Gastric bypass patients fare better as surgical programs' experience increases

April 18, 2005

CHICAGO - Risk of serious complications and death following gastric bypass surgery for morbid obesity may be reduced substantially when the surgery is performed at high volume centers and the surgeons have reached the 100 case experience, according to an article in the April issue of Archives of Surgery, one of the JAMA/Archives journals.

The number of surgical procedures for morbid obesity has increased by 644 percent in the last decade, according to background information in the article. Although laparoscopic Roux-en-Y gastric bypass surgery has been the "gold standard" operative procedure for the treatment of intractable morbid obesity for more than 30 years, it remains a technically difficult operation that is performed on a high-risk patient population. "As most bariatric surgeons are well aware, morbidly obese patients do not tolerate complications," the authors write. "Complications, such as leaks [of the staple line], often result in catastrophic outcomes for these patients."

Scott A. Shikora, M.D., of Tufts-New England Medical Center, Boston, and colleagues analyzed the medical records of 750 consecutive morbidly obese patients who underwent laparoscopic Roux-en-Y gastric bypass surgery at Tufts-New England Medical Center from March 1998 to April 2004 to evaluate the role of experience and patient volume in reducing the rate of complications in patients undergoing this type of surgery. Eighty-five percent of the patients were female, with a mean age of 41 years. Their body mass index (BMI, calculated as weight in kilograms divided by the square of height in meters) ranged from 32 to 86 (a BMI greater than 29.9 is considered obese) with an average BMI of 47.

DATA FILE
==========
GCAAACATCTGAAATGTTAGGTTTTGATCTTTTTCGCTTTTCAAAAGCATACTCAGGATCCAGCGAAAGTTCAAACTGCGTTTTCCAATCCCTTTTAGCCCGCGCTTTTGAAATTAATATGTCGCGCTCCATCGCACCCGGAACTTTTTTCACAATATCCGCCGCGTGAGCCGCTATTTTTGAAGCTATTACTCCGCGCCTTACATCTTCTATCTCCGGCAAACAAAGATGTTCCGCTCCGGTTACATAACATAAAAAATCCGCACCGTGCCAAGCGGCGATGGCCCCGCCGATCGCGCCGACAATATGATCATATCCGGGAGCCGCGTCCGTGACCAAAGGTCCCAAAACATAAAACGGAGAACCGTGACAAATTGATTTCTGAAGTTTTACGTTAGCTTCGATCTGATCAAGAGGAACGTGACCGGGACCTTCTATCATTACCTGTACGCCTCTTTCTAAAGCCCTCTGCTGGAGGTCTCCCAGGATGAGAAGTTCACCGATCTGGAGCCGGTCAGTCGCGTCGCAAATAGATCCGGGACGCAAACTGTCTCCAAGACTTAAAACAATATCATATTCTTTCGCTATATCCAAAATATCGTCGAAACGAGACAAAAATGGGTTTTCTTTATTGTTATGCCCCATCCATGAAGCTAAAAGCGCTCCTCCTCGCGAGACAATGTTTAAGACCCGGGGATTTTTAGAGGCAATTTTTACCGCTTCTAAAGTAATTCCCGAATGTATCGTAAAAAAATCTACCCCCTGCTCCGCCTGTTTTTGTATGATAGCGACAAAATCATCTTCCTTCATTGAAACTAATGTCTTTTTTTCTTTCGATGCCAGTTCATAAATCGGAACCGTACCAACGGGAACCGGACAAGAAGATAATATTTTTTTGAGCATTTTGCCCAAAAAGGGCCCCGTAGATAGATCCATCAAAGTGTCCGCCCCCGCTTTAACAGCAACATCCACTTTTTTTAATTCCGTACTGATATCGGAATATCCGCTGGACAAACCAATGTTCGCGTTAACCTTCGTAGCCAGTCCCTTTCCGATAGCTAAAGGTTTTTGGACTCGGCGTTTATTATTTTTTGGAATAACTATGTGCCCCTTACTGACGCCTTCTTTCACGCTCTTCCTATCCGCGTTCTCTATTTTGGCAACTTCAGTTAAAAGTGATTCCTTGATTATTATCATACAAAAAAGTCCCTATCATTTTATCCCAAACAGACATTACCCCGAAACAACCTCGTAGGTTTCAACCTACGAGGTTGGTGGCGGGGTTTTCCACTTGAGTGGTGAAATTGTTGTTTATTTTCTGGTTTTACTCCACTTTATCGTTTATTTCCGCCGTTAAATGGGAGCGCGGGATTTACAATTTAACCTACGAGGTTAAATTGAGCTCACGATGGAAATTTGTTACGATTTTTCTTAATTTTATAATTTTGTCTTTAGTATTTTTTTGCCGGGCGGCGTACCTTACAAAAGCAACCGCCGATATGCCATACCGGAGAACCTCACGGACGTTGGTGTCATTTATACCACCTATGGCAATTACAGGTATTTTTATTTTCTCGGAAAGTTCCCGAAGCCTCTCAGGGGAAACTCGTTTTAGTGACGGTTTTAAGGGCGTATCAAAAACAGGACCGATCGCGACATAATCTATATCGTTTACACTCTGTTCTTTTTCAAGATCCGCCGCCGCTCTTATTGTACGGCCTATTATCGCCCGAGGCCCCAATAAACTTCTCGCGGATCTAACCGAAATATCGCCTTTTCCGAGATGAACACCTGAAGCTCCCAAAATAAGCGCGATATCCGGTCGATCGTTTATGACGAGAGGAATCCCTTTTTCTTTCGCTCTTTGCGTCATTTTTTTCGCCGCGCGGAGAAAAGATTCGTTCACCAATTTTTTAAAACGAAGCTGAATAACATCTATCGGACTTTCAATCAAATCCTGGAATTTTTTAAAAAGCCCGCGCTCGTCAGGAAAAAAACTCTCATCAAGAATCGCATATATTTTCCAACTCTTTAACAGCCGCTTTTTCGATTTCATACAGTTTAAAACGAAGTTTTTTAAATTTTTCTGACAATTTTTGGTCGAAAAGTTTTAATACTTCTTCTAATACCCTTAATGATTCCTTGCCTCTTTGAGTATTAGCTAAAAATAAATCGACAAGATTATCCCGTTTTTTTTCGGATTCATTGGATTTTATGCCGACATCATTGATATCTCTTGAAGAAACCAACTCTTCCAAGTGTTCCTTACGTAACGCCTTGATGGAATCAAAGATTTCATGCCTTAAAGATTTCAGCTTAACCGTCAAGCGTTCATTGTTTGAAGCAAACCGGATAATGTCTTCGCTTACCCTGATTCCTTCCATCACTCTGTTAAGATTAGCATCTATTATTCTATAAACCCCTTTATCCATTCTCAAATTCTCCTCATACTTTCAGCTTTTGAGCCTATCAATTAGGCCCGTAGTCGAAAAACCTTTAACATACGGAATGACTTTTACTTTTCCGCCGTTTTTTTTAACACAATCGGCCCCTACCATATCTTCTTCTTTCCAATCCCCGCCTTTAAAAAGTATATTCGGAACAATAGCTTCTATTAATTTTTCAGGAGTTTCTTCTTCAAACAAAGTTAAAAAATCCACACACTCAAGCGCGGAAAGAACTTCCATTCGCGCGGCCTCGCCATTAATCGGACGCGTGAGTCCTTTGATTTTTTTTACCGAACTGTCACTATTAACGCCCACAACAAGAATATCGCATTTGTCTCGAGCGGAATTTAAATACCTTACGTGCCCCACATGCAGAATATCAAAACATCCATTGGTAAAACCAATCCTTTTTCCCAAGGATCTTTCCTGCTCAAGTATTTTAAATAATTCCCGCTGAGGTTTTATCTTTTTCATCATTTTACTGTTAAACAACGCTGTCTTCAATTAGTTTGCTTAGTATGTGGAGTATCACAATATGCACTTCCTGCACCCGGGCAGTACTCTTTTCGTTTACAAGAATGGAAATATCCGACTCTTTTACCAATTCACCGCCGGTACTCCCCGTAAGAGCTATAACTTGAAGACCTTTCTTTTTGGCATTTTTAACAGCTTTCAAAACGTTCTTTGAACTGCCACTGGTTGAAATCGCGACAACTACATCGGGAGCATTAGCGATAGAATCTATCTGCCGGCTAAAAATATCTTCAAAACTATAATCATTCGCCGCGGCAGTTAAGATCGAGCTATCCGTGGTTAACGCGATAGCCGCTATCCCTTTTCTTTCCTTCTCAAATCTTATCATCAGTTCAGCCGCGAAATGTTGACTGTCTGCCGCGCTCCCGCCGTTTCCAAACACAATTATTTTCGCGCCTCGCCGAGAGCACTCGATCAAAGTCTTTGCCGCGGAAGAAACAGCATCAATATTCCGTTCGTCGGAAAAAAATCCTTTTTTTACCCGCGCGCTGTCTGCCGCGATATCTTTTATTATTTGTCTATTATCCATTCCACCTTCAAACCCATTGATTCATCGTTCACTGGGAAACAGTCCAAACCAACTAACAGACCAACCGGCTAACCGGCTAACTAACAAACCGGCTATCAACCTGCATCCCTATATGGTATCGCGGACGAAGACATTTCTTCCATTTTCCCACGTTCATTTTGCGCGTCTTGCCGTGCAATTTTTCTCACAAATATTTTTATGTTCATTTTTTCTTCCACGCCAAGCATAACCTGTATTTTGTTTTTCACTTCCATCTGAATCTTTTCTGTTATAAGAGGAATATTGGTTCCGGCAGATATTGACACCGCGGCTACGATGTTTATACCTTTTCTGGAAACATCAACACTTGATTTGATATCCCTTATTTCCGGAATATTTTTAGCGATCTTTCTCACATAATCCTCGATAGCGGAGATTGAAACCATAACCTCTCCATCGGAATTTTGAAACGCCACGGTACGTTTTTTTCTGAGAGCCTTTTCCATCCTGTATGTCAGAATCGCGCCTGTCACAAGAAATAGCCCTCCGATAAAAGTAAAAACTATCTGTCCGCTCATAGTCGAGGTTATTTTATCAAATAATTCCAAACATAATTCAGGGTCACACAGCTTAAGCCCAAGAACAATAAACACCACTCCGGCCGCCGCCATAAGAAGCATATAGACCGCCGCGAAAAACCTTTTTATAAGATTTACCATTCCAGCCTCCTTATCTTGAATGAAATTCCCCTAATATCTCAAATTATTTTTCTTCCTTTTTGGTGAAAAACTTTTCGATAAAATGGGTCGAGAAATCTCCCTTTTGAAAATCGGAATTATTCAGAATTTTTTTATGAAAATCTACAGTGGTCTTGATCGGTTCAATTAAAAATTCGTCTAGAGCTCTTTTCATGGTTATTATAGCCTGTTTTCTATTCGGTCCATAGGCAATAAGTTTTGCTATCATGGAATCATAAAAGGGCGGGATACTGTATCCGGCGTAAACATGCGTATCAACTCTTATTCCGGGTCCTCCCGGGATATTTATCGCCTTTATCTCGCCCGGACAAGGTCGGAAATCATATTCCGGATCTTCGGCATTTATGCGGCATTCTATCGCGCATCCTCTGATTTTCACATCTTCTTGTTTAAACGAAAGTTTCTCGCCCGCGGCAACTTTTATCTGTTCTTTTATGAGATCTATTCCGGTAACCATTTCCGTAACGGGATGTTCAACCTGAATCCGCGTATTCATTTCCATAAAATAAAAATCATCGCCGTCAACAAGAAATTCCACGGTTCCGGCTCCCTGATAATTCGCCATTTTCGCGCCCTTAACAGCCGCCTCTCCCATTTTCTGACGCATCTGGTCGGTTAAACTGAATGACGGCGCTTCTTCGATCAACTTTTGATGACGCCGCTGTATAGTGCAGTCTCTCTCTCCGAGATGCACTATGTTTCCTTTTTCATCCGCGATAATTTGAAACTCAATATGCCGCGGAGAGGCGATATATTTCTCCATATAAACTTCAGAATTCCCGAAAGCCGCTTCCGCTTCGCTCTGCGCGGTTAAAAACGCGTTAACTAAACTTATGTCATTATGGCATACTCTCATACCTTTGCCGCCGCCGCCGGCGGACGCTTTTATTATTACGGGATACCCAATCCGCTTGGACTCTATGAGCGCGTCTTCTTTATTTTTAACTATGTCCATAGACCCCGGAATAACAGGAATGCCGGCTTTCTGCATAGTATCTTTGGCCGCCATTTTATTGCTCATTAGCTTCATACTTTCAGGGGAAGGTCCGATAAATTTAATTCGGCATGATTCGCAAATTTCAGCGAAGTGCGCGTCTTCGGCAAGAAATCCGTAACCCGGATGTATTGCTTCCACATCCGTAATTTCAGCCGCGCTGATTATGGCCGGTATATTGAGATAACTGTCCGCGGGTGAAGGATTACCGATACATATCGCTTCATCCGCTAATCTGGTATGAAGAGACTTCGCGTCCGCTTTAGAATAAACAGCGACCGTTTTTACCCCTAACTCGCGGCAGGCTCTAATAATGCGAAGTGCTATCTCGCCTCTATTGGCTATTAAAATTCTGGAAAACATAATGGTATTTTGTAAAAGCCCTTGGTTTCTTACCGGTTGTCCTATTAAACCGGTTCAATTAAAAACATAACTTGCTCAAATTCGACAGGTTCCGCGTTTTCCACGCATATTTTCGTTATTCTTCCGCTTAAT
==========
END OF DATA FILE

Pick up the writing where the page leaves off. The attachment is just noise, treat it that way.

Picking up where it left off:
The overall complication rate was 15 percent with a death rate of 0.3 percent, according to the authors. But for the first 100 cases, the overall complication rate was 26 percent with a death rate of one percent. This complication rate decreased to approximately 13 percent and was stable for the next 650 patients. Major complications also decreased after the first 100 cases. The duration of the operation also decreased. Overall mean operating time was 138 minutes, with a range of from 65 to 310 minutes. It decreased from an average of 212 minutes for the first 100 cases to 132 for the next 650 and 105 minutes (with a range of 65-200 minutes) for the last 100 cases.

"Many bariatric surgeons believe that the degree of difficulty of the procedure and the unique high-risk nature of the patient population mandates limiting this field to centers that specialize in it and perform it on a regular basis," the authors write. Theoretically, high volume enables the surgeon and all involved clinicians to develop a significant experience with the procedure and these patients in a shorter period, according to the authors.

"Our data seem to support both premises that the learning curve is approximately 100 cases and a high-volume program may achieve better patient outcome than a low-volume program," the authors conclude. "Despite the limitations of a retrospective review, there is no dispute that the complications associated with the LRYGBP [laparoscopic Roux-en-Y gastric bypass surgery] were dramatically reduced after approximately 100 cases were preformed at a high-volume bariatric program." These findings are supported by other published studies, the authors note.
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(Arch Surg. 2005; 140:362-367. Available post-embargo at www.archsurg.com.)

For more information, contact JAMA/Archives Media Relations at 312-464-JAMA (5262) or email mediarelations@jama-archives.org.

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